# Non-trivial examples of mapping between SDEs and PDEs?

The Feynman-Kac formula (or Kolmogorov backward equation) describes a link between SDEs and PDEs. This answer introduces Ricci flows on Riemann manifolds which also seems to provide a mapping between PDEs to SDEs.

Are there other non-trivial examples besides the above mentioned where a mapping between SDEs and PDEs is possible?

• For example, the book Brownian Motion and Stochastic Calculus by Karatzas & Shreve contains a whole chapter devoted to this subject. Dec 10, 2022 at 7:42
• Thank you, Kurt, for the reference! I had a quick look at the book: The connections presented are related to the Feynman-Kac formula (as far as I can tell) and consider general cases of elliptical and parabolic PDEs. I wonder if a connection had been found beyond this, e.g. hyperbolic PDEs. Dec 11, 2022 at 17:46
• Hyperbolic PDEs can be ruled out as they typically describe wave phenomena while elliptic/parabolic are very closely related to convection of heat and diffusion of many particles. If not K&S, then maybe the good book by Olver might explain this a bit more. Dec 11, 2022 at 17:50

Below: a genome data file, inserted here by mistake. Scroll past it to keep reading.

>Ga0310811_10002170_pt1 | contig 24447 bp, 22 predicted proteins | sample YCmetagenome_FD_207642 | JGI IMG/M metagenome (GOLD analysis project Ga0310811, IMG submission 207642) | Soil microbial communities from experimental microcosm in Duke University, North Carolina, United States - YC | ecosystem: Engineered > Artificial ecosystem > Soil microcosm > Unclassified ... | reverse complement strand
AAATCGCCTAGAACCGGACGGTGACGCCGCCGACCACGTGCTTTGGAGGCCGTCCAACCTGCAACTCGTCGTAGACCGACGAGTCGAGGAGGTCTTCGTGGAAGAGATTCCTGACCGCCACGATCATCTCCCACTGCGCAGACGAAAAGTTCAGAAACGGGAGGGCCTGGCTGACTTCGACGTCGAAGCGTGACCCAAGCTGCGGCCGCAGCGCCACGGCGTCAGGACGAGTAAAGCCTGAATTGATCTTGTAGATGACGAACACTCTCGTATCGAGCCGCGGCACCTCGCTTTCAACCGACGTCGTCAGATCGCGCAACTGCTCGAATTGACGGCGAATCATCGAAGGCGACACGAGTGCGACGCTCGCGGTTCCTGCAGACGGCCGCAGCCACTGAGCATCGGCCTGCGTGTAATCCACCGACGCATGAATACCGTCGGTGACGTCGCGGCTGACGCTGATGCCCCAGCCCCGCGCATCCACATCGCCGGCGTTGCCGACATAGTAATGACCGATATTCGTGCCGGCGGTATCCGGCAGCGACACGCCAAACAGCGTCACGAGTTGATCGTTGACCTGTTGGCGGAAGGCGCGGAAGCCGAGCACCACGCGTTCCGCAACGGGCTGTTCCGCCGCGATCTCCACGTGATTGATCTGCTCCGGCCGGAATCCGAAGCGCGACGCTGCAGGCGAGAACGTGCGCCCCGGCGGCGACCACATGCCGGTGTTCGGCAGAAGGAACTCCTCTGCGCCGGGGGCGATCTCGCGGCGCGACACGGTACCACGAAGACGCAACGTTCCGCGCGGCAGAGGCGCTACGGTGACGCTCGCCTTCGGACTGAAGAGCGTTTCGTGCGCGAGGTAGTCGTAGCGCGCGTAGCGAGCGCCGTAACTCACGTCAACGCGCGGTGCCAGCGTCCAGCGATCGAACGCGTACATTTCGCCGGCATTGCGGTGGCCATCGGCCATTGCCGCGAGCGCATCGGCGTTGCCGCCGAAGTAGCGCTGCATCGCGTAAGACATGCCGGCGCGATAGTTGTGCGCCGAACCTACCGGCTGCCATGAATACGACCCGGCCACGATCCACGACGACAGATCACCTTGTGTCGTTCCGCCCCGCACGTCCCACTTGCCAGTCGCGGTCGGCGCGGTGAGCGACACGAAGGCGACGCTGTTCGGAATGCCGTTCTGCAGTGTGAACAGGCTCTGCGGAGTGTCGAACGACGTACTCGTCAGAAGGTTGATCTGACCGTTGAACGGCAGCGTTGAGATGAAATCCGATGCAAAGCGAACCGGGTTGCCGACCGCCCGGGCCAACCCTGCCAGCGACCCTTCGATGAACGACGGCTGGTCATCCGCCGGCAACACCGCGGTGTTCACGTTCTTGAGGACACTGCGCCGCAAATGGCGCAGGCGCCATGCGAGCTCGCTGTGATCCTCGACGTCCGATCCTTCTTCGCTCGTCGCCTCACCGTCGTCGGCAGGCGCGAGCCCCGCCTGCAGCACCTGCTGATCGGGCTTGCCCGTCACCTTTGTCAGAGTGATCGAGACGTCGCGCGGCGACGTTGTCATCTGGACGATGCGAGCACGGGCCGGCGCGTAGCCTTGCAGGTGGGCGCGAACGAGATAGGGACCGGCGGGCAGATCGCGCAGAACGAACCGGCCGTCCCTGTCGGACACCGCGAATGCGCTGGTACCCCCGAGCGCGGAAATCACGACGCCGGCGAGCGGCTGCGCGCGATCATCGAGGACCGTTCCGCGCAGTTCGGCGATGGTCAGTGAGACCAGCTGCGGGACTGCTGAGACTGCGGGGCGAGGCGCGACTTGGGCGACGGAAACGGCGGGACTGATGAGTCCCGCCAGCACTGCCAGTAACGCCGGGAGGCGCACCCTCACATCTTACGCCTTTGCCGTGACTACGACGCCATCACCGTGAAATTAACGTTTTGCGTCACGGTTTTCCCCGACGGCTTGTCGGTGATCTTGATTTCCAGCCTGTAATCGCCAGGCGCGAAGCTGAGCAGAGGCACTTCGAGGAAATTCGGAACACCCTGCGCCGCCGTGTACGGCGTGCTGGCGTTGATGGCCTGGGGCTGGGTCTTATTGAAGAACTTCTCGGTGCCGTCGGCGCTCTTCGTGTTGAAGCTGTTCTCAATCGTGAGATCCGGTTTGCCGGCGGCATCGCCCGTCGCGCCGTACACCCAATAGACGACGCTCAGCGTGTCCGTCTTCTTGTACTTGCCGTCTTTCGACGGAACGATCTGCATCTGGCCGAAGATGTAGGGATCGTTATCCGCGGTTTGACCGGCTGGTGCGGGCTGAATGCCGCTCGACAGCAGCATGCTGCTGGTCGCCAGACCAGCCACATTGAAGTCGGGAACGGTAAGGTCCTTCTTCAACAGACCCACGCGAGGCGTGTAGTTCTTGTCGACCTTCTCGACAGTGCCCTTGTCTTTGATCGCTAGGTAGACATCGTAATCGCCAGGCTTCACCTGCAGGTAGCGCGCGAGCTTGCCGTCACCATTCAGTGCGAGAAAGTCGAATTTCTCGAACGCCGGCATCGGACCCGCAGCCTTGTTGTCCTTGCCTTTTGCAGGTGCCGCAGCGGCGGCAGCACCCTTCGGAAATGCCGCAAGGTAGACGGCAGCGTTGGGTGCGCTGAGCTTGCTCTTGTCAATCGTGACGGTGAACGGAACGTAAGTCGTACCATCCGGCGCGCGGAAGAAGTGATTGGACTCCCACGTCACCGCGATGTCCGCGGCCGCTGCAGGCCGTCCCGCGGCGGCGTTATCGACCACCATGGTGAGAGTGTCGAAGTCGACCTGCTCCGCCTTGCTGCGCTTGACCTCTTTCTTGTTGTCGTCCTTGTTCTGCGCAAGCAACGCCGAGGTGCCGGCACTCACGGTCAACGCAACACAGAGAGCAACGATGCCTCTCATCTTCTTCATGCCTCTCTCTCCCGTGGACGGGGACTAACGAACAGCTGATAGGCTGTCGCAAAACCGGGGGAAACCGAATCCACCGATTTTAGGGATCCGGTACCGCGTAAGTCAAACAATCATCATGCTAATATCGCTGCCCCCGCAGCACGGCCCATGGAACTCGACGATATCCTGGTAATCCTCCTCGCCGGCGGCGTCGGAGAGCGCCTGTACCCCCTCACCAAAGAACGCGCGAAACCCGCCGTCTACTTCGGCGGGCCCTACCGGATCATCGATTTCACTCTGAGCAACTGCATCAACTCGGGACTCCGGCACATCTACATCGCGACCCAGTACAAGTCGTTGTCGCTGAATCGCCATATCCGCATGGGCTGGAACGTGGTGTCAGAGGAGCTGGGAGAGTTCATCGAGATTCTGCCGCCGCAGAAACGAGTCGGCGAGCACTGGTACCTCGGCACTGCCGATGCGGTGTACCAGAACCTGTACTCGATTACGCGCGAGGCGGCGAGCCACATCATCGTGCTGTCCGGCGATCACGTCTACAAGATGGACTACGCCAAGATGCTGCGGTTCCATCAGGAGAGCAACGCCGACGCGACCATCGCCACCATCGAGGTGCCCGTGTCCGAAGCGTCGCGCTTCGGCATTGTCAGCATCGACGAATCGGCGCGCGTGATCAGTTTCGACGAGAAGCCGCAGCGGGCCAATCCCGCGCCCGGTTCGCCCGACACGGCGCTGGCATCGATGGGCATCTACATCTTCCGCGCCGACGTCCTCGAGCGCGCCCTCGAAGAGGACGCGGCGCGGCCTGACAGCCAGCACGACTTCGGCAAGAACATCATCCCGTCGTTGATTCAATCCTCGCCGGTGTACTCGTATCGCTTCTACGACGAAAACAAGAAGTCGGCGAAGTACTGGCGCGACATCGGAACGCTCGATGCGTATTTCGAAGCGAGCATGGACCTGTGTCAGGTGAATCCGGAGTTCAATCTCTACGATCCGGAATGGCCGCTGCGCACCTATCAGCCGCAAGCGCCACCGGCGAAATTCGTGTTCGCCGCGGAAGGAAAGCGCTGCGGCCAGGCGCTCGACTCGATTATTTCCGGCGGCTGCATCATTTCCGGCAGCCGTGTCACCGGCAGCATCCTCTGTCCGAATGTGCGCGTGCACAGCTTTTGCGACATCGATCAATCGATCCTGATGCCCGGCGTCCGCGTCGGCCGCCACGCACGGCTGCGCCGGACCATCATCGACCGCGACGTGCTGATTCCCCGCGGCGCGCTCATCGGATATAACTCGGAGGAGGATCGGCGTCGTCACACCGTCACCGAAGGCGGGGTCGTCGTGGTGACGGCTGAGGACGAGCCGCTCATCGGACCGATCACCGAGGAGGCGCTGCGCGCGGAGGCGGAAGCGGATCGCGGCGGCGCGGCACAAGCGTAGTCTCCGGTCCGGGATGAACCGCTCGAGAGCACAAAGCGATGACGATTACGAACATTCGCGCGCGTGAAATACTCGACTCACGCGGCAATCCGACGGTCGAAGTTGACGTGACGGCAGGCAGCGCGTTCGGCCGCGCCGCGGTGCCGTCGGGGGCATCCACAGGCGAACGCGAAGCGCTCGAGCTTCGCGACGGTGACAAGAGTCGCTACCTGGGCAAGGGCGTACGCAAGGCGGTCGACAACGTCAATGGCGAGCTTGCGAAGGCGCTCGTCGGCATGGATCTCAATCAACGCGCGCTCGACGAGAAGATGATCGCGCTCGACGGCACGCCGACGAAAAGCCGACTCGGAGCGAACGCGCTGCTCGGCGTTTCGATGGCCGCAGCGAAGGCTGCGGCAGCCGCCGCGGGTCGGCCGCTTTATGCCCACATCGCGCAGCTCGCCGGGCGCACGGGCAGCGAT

• That's interesting and I am not sure I understand this: From a physics perspective I can follow the reasoning, but is there a mathematical reason why a mapping for hyperbolic PDEs to SDEs can be ruled out? Do you mean the Introduction to Partial Differential Equations by P. Olver? Thanks again, Kurt, for your replies and the book recommendations! Dec 11, 2022 at 20:40
• Yes. That book. I am sure you will find a better non-physical explanation that I can produce here in those comments. Just a hint: look at the wave equation $\partial_t^2f-\partial_x^2f=0$ and flip the sign of time $t$. Symmetry! Processes from SDEs don't have that symmetry. Look up what the Generator $A$ of a Markov process is and how the transition probabilities satisfy the parabolic (never hyperbolic) equation $\frac{d}{dt}f=Af$. Dec 12, 2022 at 8:45